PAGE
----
Midnight’s Childrenby Salman Rushdie
Random House, New York, 2006 (original published in 1981)
From my TBR pile. Winner of the Booker Prize and the Booker of Booker’s Prize. I am reading this novel as part of a group read organized by Arti, Meredith and Mrs. B. It is wonderful sharing thoughts.
The second part of Book Two focuses on exile and migration, on war and politics, both in the insular world of Saleem Sinai and the larger world of India and Pakistan. The Midnight’s Children Conference suffers from the same divisiveness that shatters the sub-continent.
…..Children, however magical, are not immune to their parents; and as the prejudices and world-views of adults began to take over their minds, I found children from Maharashtra loathing Gujaratis, and fair-skinned northerners reviling Dravidian “blackies”; there were religious rivalries; and class entered our councils. The rich children turned up their noses at being in such lowly company; Brahmins began to feel uneasy at permitting their thoughts to touch the thoughts of untouchables; while, among the low-born, the pressures of poverty and Communism were becoming evident…and, on top of all this, there were clashes of personality, and a hundred squalling rows which are unavoidable in a parliament composed entirely of half-grown brats. From page 292.
The world mirrored in the thoughts and actions of children. I greatly admire Rushdie’s ability to focus in on Saleem’s story and then move out, as if with a camera, to capture all that is happening in and around the Indian subcontinent. Saleem’s family contains love and betrayal, eventually even murder. Saleem lives within this drama as he grows into an awkward young man. The family is exiled to Pakistan and Saleem finds himself witness to revolution, followed shortly by war.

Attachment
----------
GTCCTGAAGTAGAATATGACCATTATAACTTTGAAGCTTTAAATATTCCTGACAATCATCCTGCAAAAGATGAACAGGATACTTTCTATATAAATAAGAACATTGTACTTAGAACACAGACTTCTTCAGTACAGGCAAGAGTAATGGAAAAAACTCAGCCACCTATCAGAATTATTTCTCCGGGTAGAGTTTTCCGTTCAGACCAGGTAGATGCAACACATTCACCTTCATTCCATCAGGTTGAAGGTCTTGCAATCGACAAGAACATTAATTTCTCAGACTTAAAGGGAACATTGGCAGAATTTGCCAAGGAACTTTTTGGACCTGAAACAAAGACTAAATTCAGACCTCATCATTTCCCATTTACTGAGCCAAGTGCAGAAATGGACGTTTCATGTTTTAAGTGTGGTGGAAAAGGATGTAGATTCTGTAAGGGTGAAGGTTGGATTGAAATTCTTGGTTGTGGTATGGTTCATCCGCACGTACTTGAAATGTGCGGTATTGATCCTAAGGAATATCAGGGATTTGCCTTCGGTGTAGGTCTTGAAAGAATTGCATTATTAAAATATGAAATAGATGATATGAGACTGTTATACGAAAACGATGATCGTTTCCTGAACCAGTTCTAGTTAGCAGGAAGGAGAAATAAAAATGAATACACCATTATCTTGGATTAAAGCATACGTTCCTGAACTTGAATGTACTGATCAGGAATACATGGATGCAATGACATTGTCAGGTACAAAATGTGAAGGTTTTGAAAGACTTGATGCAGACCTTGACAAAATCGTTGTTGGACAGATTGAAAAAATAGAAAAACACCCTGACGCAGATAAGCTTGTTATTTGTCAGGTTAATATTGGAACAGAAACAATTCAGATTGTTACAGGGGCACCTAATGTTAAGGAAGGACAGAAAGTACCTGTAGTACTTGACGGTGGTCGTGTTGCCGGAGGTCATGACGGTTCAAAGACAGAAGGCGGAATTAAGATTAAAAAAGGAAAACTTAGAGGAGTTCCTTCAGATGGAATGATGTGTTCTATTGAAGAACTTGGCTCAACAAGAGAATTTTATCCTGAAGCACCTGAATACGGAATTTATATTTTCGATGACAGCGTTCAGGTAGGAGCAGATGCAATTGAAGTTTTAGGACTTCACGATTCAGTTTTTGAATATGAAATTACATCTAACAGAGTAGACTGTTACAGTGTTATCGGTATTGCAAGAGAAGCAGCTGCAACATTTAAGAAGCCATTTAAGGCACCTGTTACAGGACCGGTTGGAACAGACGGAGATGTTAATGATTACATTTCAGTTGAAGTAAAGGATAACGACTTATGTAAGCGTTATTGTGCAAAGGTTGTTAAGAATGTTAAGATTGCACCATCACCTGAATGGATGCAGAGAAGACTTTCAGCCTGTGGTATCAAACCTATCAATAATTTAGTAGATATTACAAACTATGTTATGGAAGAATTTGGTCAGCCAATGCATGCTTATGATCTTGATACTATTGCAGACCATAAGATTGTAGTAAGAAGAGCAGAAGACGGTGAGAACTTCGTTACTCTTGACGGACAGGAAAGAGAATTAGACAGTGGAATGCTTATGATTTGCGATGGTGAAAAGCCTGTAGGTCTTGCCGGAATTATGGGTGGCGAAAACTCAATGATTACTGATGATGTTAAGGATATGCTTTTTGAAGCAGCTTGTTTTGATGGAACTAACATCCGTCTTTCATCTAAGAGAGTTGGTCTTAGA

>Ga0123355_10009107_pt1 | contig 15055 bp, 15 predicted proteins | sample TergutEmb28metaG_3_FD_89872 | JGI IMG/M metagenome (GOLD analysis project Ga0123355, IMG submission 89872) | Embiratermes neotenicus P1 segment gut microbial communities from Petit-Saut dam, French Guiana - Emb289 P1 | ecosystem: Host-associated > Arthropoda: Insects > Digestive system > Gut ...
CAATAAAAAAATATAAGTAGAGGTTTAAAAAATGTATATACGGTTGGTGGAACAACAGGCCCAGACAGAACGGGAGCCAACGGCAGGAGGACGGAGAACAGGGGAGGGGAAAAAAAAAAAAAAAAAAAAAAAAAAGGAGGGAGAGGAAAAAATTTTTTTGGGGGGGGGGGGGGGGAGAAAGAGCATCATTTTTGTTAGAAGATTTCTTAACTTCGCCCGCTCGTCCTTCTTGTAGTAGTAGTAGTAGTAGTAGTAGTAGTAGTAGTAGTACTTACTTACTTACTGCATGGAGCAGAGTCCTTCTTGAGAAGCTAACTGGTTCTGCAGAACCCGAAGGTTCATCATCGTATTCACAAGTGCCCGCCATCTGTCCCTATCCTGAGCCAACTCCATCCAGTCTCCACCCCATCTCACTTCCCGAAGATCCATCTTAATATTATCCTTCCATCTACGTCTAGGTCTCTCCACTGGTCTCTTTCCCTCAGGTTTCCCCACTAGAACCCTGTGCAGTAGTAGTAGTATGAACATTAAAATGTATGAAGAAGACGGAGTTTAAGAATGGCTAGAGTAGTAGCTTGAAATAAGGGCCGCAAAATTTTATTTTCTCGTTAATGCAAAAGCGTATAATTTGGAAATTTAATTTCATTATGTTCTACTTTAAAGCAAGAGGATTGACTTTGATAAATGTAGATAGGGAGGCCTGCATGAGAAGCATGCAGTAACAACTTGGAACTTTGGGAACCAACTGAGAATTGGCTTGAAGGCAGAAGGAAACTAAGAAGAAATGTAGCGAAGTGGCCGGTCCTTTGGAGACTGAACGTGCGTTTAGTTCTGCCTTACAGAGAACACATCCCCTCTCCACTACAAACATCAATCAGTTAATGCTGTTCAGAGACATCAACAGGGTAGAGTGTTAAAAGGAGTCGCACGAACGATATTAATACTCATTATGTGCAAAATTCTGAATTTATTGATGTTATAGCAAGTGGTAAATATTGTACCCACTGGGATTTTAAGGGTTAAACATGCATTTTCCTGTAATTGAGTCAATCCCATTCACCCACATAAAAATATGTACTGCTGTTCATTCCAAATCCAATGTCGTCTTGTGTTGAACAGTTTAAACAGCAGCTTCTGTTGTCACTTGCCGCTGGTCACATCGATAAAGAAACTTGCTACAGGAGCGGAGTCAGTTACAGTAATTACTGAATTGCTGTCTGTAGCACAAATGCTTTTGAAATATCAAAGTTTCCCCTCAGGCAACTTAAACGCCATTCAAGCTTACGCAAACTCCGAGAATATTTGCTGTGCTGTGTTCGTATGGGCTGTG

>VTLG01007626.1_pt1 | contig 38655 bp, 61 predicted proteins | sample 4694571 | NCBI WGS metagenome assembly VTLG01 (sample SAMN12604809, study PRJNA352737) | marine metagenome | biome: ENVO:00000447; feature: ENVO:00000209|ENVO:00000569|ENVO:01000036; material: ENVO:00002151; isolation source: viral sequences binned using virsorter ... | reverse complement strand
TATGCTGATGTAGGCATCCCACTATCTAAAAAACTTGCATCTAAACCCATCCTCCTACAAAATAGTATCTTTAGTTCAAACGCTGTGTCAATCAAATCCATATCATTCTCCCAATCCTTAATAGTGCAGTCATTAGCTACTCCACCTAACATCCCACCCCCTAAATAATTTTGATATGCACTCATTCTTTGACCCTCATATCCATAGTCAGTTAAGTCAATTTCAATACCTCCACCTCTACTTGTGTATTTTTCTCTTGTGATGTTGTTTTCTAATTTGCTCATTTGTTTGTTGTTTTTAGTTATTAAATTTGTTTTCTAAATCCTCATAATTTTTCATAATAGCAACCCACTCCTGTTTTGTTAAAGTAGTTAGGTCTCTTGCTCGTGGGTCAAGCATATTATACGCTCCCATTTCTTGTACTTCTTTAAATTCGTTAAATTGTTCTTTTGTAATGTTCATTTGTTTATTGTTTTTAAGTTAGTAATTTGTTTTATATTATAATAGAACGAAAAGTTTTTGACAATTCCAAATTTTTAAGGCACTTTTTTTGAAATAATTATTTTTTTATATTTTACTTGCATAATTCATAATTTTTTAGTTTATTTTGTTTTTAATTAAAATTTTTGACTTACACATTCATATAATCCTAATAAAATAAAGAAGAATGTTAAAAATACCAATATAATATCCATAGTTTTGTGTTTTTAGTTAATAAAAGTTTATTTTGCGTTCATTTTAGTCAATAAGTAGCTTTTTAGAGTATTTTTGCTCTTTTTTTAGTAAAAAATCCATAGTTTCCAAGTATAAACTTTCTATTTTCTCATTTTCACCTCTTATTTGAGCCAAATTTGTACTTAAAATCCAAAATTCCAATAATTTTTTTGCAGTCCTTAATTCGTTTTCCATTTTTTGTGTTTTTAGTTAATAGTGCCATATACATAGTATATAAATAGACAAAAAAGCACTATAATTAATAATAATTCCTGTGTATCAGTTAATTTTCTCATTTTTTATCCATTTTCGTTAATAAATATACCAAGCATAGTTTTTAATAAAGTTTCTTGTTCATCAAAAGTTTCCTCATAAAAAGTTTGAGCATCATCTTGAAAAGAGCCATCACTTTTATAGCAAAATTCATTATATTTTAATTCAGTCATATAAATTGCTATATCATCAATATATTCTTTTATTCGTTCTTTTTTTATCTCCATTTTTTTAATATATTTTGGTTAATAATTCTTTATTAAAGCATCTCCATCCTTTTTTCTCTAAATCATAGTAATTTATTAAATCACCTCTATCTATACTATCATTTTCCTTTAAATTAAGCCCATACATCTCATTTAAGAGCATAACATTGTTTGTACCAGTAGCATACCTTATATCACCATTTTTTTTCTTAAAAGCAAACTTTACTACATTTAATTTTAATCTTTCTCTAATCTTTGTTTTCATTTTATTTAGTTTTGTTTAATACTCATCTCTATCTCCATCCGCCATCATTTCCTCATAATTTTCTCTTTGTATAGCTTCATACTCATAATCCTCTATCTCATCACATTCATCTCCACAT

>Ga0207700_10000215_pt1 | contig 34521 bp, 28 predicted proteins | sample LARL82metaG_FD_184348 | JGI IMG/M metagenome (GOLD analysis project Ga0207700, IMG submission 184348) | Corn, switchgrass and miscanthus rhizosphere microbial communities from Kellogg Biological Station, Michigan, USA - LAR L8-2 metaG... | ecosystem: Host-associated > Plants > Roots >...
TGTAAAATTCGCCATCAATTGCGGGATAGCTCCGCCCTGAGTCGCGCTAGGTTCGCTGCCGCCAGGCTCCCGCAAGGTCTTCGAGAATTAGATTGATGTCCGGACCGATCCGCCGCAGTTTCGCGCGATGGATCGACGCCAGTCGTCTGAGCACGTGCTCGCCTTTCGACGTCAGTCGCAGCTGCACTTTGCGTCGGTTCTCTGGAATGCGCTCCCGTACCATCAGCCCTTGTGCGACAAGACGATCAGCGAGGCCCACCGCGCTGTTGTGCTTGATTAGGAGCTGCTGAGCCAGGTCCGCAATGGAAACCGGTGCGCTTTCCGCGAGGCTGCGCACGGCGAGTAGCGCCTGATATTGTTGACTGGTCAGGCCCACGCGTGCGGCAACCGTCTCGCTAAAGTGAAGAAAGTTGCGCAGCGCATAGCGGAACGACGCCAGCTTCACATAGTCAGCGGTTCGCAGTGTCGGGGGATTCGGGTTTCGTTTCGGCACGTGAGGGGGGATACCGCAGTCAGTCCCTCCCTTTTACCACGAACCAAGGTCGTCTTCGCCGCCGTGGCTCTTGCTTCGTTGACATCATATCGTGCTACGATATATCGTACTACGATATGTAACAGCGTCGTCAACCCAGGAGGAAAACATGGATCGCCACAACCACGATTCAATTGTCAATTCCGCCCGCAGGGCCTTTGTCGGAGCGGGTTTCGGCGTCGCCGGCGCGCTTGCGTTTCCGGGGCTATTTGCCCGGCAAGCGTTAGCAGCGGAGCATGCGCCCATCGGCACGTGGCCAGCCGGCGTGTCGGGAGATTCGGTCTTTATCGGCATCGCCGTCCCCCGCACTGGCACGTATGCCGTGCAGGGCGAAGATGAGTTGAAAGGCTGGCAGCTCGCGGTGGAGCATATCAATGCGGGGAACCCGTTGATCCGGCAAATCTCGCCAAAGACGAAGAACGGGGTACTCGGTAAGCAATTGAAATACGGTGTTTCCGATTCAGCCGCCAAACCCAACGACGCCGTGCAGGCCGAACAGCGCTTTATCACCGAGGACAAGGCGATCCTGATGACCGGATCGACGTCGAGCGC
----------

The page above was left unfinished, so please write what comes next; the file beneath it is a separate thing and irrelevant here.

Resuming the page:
Midnight has many children; the offspring of Independence were not all human. Violence, corruption, poverty, generals, chaos, greed and pepperpot…I had to go into exile to learn that the children of midnight were more varied that I— even I—had dreamed. from page 333.
And then there are endings. In the final chapters of Book Two, in a conflict that seems a farce, Saleem looses many members of his family.
I am trying to stop being mystified. Important to concentrate on good hard facts. But which facts? One week before mu eighteenth birthday, on August 8th, did Pakistani troops in civilian clothing cross the cease-fire line in Kashmir and infiltrate the Indian sector, or did they not? In Delhi, Prime Minister Shastri announced “massive infiltration…to subvert the state:; but here is Zulfikar Ali Bhutto, Pakistan’s Foreign Minister, with his riposte: “We categorically deny any involvement in the rising against tyranny by the indigenous people of Kashmir”. From page 387.
Saleem’s rants about the sheer insanity of the Indo-Pakistani war bring to mind the politics and propaganda that infuse all wars. They also remind me that Kashmir is still in suffering a territorial dispute, between Pakistan, India and China.
So on to Book Three and the wrap up of our read-along. I can’t wait to see what my co-readers have to say about the rest of Midnight’s Children.